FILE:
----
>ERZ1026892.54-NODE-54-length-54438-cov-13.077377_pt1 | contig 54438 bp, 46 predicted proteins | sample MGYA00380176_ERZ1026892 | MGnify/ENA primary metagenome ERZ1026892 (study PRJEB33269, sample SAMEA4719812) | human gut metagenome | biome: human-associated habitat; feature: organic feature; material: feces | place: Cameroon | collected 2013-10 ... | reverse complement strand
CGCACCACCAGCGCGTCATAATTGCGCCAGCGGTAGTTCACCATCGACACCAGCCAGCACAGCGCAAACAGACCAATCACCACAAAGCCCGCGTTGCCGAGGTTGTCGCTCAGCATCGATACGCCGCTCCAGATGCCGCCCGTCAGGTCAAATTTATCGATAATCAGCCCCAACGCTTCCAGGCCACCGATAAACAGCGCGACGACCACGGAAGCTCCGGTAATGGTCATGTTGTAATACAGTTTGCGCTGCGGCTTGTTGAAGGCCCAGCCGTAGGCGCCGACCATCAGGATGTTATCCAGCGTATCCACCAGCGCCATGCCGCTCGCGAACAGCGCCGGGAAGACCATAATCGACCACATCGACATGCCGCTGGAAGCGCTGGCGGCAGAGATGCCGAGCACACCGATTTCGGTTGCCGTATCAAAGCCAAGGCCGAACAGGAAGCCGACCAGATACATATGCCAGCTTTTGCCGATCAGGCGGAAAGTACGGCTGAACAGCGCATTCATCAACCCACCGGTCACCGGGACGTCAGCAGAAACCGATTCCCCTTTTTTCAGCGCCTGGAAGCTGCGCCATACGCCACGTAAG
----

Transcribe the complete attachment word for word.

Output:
>ERZ1026892.54-NODE-54-length-54438-cov-13.077377_pt1 | contig 54438 bp, 46 predicted proteins | sample MGYA00380176_ERZ1026892 | MGnify/ENA primary metagenome ERZ1026892 (study PRJEB33269, sample SAMEA4719812) | human gut metagenome | biome: human-associated habitat; feature: organic feature; material: feces | place: Cameroon | collected 2013-10 ... | reverse complement strand
CGCACCACCAGCGCGTCATAATTGCGCCAGCGGTAGTTCACCATCGACACCAGCCAGCACAGCGCAAACAGACCAATCACCACAAAGCCCGCGTTGCCGAGGTTGTCGCTCAGCATCGATACGCCGCTCCAGATGCCGCCCGTCAGGTCAAATTTATCGATAATCAGCCCCAACGCTTCCAGGCCACCGATAAACAGCGCGACGACCACGGAAGCTCCGGTAATGGTCATGTTGTAATACAGTTTGCGCTGCGGCTTGTTGAAGGCCCAGCCGTAGGCGCCGACCATCAGGATGTTATCCAGCGTATCCACCAGCGCCATGCCGCTCGCGAACAGCGCCGGGAAGACCATAATCGACCACATCGACATGCCGCTGGAAGCGCTGGCGGCAGAGATGCCGAGCACACCGATTTCGGTTGCCGTATCAAAGCCAAGGCCGAACAGGAAGCCGACCAGATACATATGCCAGCTTTTGCCGATCAGGCGGAAAGTACGGCTGAACAGCGCATTCATCAACCCACCGGTCACCGGGACGTCAGCAGAAACCGATTCCCCTTTTTTCAGCGCCTGGAAGCTGCGCCATACGCCACGTAAG